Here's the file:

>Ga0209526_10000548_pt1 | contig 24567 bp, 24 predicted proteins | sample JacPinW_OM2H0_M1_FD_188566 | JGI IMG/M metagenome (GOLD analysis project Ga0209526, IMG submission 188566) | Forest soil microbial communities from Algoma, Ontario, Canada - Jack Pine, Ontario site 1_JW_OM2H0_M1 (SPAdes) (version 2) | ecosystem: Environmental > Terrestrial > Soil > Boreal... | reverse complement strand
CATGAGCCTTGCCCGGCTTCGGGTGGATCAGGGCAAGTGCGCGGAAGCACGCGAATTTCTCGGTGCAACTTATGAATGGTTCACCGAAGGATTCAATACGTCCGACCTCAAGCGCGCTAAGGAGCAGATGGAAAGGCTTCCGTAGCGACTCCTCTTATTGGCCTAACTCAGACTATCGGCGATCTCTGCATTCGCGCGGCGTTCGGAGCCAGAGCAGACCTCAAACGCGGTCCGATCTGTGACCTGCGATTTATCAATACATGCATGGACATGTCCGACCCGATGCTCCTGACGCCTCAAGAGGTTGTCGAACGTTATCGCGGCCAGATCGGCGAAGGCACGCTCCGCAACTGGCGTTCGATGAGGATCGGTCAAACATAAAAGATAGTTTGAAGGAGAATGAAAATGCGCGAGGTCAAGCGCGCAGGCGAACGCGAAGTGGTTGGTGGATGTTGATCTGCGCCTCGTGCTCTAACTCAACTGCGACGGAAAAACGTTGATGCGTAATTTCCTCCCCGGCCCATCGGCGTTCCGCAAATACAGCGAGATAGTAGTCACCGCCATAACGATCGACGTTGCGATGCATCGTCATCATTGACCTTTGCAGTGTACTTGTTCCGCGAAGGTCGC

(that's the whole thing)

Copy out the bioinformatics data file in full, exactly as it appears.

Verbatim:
>Ga0209526_10000548_pt1 | contig 24567 bp, 24 predicted proteins | sample JacPinW_OM2H0_M1_FD_188566 | JGI IMG/M metagenome (GOLD analysis project Ga0209526, IMG submission 188566) | Forest soil microbial communities from Algoma, Ontario, Canada - Jack Pine, Ontario site 1_JW_OM2H0_M1 (SPAdes) (version 2) | ecosystem: Environmental > Terrestrial > Soil > Boreal... | reverse complement strand
CATGAGCCTTGCCCGGCTTCGGGTGGATCAGGGCAAGTGCGCGGAAGCACGCGAATTTCTCGGTGCAACTTATGAATGGTTCACCGAAGGATTCAATACGTCCGACCTCAAGCGCGCTAAGGAGCAGATGGAAAGGCTTCCGTAGCGACTCCTCTTATTGGCCTAACTCAGACTATCGGCGATCTCTGCATTCGCGCGGCGTTCGGAGCCAGAGCAGACCTCAAACGCGGTCCGATCTGTGACCTGCGATTTATCAATACATGCATGGACATGTCCGACCCGATGCTCCTGACGCCTCAAGAGGTTGTCGAACGTTATCGCGGCCAGATCGGCGAAGGCACGCTCCGCAACTGGCGTTCGATGAGGATCGGTCAAACATAAAAGATAGTTTGAAGGAGAATGAAAATGCGCGAGGTCAAGCGCGCAGGCGAACGCGAAGTGGTTGGTGGATGTTGATCTGCGCCTCGTGCTCTAACTCAACTGCGACGGAAAAACGTTGATGCGTAATTTCCTCCCCGGCCCATCGGCGTTCCGCAAATACAGCGAGATAGTAGTCACCGCCATAACGATCGACGTTGCGATGCATCGTCATCATTGACCTTTGCAGTGTACTTGTTCCGCGAAGGTCGC